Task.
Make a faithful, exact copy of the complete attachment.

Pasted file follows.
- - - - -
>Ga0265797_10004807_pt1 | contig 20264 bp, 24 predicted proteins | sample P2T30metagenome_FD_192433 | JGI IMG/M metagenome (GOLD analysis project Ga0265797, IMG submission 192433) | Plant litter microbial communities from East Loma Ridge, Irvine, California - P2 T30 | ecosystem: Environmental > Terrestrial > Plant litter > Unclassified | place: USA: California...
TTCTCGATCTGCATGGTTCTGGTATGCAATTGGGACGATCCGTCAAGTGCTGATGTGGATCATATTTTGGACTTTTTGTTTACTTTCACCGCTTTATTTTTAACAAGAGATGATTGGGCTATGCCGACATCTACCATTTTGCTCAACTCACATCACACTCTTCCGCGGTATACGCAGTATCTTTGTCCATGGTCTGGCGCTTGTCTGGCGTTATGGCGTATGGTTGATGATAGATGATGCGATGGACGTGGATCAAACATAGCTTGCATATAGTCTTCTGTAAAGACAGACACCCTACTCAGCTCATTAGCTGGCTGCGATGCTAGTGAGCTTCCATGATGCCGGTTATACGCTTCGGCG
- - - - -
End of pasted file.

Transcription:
>Ga0265797_10004807_pt1 | contig 20264 bp, 24 predicted proteins | sample P2T30metagenome_FD_192433 | JGI IMG/M metagenome (GOLD analysis project Ga0265797, IMG submission 192433) | Plant litter microbial communities from East Loma Ridge, Irvine, California - P2 T30 | ecosystem: Environmental > Terrestrial > Plant litter > Unclassified | place: USA: California...
TTCTCGATCTGCATGGTTCTGGTATGCAATTGGGACGATCCGTCAAGTGCTGATGTGGATCATATTTTGGACTTTTTGTTTACTTTCACCGCTTTATTTTTAACAAGAGATGATTGGGCTATGCCGACATCTACCATTTTGCTCAACTCACATCACACTCTTCCGCGGTATACGCAGTATCTTTGTCCATGGTCTGGCGCTTGTCTGGCGTTATGGCGTATGGTTGATGATAGATGATGCGATGGACGTGGATCAAACATAGCTTGCATATAGTCTTCTGTAAAGACAGACACCCTACTCAGCTCATTAGCTGGCTGCGATGCTAGTGAGCTTCCATGATGCCGGTTATACGCTTCGGCG